JPL's Biotechnology and Planetary Protection Group has had a longstanding involvement in planetary projection and space biology, and has a more recent focus on non-space-related biotechnology research. As implementers of planetary protection, the BPP Group ensures that spacecraft meet stringent cleanliness requirements, which protect other solar system bodies from Earth life and protect Earth from extraterrestrial life that may be brought back by returning space missions. In support of this implementation role, the BPP Group seeks to advance spacecraft cleanliness, sterilization, and validation technologies for NASA's solar system exploration missions.
JPL's BPP Group includes more than 20 full-time scientists, engineers, and technicians who are researchers and hardware implementation specialists. Collectively, the group has extensive expertise in general microbiology and genetics, classical and molecular microbial taxonomy, analystical chemistry and biochemistry, chemical engineering, molecular biology, physics, probability analysis, research design, biosensor technology, and space instrument engineering. The BPP Group conducts other biotechnology R&D activities in addition to those related to planetary protection. The activities of the BPP Group center on five processes:
- Clean or sterilize - remove or kill particles, viable or non viable organisms and residue for spacecraft hardware.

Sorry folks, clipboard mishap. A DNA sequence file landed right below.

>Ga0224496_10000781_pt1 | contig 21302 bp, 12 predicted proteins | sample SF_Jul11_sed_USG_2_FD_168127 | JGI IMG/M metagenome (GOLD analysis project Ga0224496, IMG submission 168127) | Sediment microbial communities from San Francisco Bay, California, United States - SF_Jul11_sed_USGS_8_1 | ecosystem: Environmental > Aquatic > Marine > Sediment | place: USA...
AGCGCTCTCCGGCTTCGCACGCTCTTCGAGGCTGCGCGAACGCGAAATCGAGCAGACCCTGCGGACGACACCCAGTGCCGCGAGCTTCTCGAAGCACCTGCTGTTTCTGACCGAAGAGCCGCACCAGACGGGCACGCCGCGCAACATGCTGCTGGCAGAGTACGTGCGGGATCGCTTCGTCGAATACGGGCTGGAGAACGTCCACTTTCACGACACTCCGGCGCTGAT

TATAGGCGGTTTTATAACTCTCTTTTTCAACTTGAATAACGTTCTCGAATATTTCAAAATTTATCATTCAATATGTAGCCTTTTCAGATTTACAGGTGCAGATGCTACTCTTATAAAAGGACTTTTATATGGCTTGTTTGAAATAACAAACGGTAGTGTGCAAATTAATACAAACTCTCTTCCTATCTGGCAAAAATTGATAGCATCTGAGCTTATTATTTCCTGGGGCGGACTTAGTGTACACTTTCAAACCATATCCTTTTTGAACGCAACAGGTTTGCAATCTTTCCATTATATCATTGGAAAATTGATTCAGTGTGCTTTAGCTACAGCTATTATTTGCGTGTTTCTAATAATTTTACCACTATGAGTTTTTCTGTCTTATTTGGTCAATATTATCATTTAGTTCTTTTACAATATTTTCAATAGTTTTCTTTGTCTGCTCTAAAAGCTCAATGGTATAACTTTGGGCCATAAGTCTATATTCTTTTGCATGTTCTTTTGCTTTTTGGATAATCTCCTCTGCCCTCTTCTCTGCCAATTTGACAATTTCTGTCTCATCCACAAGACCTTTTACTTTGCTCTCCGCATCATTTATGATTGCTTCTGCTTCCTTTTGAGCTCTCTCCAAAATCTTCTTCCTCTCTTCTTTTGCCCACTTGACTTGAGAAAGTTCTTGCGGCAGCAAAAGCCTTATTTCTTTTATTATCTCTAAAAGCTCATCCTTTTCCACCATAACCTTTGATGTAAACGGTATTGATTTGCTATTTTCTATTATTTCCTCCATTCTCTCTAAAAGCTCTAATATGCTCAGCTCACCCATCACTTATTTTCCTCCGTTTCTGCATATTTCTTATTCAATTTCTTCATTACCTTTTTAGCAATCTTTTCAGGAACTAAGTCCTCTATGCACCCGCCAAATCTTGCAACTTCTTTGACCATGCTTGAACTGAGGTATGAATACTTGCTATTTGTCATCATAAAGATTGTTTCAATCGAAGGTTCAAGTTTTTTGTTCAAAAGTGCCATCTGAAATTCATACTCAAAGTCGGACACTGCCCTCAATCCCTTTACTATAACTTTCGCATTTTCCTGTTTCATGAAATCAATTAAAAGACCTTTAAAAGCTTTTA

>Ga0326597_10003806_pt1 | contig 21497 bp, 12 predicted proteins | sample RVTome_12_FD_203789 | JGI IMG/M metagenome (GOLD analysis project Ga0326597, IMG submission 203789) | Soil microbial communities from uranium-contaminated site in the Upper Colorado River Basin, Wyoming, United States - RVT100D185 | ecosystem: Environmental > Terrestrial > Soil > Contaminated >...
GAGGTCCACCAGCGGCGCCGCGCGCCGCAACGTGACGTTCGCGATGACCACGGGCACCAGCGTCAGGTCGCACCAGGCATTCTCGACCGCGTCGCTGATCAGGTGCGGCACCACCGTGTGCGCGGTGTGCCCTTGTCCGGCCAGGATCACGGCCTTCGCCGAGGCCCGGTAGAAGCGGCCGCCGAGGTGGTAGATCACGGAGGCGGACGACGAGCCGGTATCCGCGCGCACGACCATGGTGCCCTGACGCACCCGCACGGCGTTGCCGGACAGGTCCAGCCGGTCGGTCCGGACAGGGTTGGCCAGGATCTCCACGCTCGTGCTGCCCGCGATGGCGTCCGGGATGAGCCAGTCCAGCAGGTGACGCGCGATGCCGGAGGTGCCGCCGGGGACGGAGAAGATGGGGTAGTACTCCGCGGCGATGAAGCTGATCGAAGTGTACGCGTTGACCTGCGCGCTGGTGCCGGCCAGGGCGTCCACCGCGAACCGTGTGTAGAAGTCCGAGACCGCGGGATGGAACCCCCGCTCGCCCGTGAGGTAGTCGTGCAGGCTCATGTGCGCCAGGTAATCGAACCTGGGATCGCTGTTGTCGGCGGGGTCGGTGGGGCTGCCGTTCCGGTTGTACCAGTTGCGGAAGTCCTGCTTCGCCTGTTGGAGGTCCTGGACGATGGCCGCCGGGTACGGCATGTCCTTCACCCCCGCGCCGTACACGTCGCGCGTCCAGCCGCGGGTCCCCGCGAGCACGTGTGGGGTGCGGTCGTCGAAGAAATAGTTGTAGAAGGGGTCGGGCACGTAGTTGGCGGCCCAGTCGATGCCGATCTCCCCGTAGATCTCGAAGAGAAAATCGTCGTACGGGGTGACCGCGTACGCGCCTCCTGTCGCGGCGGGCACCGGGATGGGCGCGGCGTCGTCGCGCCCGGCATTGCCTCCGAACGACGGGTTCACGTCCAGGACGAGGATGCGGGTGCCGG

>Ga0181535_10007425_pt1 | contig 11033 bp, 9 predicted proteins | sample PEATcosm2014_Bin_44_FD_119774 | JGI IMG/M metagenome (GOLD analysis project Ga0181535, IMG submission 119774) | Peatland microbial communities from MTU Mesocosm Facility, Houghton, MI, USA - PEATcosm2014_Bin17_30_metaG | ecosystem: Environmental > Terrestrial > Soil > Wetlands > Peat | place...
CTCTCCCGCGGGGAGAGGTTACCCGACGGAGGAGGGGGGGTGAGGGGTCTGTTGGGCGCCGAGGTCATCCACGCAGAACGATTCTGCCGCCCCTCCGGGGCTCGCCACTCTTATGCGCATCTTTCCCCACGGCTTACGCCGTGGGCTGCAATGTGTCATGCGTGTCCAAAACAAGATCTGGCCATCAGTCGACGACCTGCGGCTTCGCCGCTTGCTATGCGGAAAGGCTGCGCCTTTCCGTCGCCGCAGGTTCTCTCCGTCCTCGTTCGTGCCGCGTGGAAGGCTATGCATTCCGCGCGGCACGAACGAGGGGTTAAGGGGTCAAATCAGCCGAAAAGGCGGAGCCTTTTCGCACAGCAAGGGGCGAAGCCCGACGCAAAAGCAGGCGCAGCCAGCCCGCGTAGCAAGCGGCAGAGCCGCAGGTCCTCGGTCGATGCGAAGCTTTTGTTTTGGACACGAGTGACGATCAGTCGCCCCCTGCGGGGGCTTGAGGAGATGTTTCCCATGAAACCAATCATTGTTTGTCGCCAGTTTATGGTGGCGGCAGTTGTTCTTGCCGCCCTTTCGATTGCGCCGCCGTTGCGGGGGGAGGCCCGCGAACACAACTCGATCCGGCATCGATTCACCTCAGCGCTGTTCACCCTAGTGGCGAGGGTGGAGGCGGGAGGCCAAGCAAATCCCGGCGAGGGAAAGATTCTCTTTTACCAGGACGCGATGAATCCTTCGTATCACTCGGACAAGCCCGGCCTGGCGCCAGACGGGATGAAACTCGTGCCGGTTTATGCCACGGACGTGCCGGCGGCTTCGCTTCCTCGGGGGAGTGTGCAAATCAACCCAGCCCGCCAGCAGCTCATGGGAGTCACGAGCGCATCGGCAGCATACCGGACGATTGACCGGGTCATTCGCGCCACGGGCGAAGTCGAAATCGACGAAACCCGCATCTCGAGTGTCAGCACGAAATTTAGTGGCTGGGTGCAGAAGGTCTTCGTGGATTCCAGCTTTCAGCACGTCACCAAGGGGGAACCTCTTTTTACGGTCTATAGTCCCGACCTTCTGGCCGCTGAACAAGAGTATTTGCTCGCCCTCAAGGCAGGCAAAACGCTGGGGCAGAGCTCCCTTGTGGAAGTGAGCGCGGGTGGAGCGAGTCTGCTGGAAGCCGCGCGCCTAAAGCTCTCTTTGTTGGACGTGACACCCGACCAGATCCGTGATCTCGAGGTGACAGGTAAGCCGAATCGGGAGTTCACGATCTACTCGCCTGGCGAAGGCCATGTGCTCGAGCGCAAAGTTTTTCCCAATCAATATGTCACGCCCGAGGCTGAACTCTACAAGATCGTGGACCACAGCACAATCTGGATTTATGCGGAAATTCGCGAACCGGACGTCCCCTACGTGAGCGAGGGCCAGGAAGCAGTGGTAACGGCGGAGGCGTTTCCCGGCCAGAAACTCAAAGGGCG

- Validate - determine the effectiveness of decontamination processes by sampling, quantifying, and then identifying any remaining contamination.
- Maintain - identify and remove any recontamination during assembly, transit, and final launch preparation.
- Archive - record the biological history of hardware and launch areas for future planetary protection and science requirements.
- Contain - ensure the bio-containment and scientific integrity of returned samples using appropriate handling procedures and technologies.
To advance detection methods, numerous new technologies are being developed and validated by the BPP Group, including:
- Whole cell counting using epifluorescence microscopy
- Nucleic acid and other gene-based detection
- Plasma Sterilization Technology
- Limulus amebocyte lysate (LAL) detection for Gram-negative bacteria
- Advanced spore detection
- Amino acid analysis using capillary electrophoresis
- Adenosine triphosphate (ATP) analysis